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The Issue

Online gaming has become increasingly popular with children and adults of all ages and genders in recent years. There is a vast array of game-types available online ranging from massively multiplayer online games (MMOG) (an online game with large numbers of players, often playing in a common open world, enabling players to cooperate and compete with each other) to digital arcades and sports games. Gaming has been shown to have positive effects on social skills and problem-solving, but it is not an activity completely without risks.

It can be hard for adults to supervise online gaming. There are thousands of online games and apps, making it hard to know exactly what children are playing. In addition, children can play from anywhere thanks to mobile gaming devices, smartphones and tablets. Games can also have confusing or inappropriate content for children. Some have adult language or are violent or sexual. Others have advertisements that let children make purchases without parental authorization.

Many online games have features that allow players to talk or IM with each other. Some of these players may:

  • Gather sensitive information like passwords and credit card numbers by scamming children or hacking directly into their accounts.
  • Engage in the online enticement of children by having sexual conversations, requesting sexual images, or more rarely, asking children to meet offline. They may even try to get children to share sexual images by sharing their own images first.

By the Numbers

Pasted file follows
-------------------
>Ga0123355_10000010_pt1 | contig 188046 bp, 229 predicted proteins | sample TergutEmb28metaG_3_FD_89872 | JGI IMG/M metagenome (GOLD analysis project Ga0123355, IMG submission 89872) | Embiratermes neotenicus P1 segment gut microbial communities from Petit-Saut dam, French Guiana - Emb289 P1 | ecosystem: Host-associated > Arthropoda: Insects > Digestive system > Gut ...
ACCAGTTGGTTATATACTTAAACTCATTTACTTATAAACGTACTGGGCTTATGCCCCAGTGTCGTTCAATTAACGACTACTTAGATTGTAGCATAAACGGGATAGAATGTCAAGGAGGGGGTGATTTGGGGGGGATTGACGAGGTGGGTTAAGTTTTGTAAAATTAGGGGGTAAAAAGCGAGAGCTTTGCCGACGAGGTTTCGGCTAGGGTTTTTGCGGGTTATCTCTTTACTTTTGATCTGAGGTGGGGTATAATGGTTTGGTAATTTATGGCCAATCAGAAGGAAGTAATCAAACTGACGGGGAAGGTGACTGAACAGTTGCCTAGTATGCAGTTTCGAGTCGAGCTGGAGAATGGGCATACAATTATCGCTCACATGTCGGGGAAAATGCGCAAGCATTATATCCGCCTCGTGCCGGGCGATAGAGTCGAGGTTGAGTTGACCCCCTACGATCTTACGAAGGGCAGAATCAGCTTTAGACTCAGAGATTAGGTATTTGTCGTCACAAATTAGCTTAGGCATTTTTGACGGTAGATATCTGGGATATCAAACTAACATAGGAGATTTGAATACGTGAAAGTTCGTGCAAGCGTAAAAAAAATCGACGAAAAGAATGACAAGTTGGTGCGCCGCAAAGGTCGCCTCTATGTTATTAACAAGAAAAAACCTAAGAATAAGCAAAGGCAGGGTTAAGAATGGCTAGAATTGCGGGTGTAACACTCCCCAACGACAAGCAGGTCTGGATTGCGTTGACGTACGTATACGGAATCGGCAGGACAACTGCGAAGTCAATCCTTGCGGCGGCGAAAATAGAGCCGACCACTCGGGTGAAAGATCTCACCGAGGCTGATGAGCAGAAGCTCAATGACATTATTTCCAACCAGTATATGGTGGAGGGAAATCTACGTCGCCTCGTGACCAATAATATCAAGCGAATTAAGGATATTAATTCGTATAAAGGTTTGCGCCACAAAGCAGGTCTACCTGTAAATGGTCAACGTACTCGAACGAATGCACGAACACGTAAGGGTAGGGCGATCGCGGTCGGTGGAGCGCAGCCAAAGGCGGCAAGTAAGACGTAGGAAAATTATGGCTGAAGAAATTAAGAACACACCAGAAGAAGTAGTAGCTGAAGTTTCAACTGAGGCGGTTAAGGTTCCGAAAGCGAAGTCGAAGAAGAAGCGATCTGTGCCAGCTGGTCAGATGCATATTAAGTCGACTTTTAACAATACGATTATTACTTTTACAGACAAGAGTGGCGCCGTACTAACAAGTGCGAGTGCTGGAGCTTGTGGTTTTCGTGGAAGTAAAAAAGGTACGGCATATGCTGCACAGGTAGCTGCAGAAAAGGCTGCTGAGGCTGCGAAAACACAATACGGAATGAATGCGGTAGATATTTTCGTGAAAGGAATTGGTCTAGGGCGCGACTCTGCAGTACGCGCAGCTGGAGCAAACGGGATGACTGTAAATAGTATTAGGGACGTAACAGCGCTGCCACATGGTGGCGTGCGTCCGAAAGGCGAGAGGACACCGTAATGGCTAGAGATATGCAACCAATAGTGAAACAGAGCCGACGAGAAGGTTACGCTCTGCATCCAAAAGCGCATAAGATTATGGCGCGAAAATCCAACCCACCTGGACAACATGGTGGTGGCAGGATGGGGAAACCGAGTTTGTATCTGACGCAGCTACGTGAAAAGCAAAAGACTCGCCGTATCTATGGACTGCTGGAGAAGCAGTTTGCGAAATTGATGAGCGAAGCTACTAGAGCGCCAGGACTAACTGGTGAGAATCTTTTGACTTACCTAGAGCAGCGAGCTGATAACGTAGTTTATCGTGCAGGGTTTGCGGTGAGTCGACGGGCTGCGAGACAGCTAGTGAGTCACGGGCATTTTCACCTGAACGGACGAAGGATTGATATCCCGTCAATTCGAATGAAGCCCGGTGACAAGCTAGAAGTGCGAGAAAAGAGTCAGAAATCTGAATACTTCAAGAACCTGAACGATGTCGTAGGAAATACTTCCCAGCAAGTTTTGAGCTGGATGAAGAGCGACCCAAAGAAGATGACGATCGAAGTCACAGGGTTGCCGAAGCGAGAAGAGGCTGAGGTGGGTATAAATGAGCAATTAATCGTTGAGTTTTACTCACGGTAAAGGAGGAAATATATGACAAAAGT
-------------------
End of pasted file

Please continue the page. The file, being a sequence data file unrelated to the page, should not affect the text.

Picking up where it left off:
of teens, both male and female (ages 13-17) play video games.1

More than half

of those teens said they have made new friends online 

NCMEC analysis of CyberTipline reports has found that gaming platforms are more often used in the online enticement of young boys than any other group of children.2

How to Talk About It

Use these tips to help children game more safely online.


  • What are your favorite games right now? Would you show me how they’re played? Could I play with you?
  • Have you ever been cyberbullied while gaming? What did you do?
  • Do you know what information is OK to share about yourself while gaming?
  • Who do you play online games with?  What are their usernames?
  • Has anyone talked about sex while you were gaming or asked you to send pictures of yourself?
  • Other than at home, where else do you play online games? Do you play on your phone? At friends’ homes?


  • It is important to play games that are age-appropriate. Ratings sites like and can help you decide if a game is appropriate.
  • Being truthful about age is important as it often disables features that may put children and risk and enables certain safety protocols to make sure the gaming experience is safer and fun for young users. 
  • Keep personal information private. Remind children not to share information like credit card or phone numbers. 


There's nothing wrong with playing to win, but what happens when someone crosses the line between competitor and griefer?

Season 2 of "Into the Cloud" tackles gaming and livestream safety, online enticement and blackmail, cyberbullying, and removing/reporting inappropriate content online. Ideal for kids 10 & under.

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Are you a parent or guardian looking for on-demand trainings related to prevention education? Check out NCMEC’s virtual child safety series, Parent Connect, available for free on NCMEC CONNECT. Topics include cyberbullying, online enticement, livestreaming, gaming, sexting, and more! 


[1] Lenhart, A., Smith, A.., Anderson, M., Duggan, M., Perrin, A., “Teens, Technology and Friendships.” Pew Research Center, August, 2015.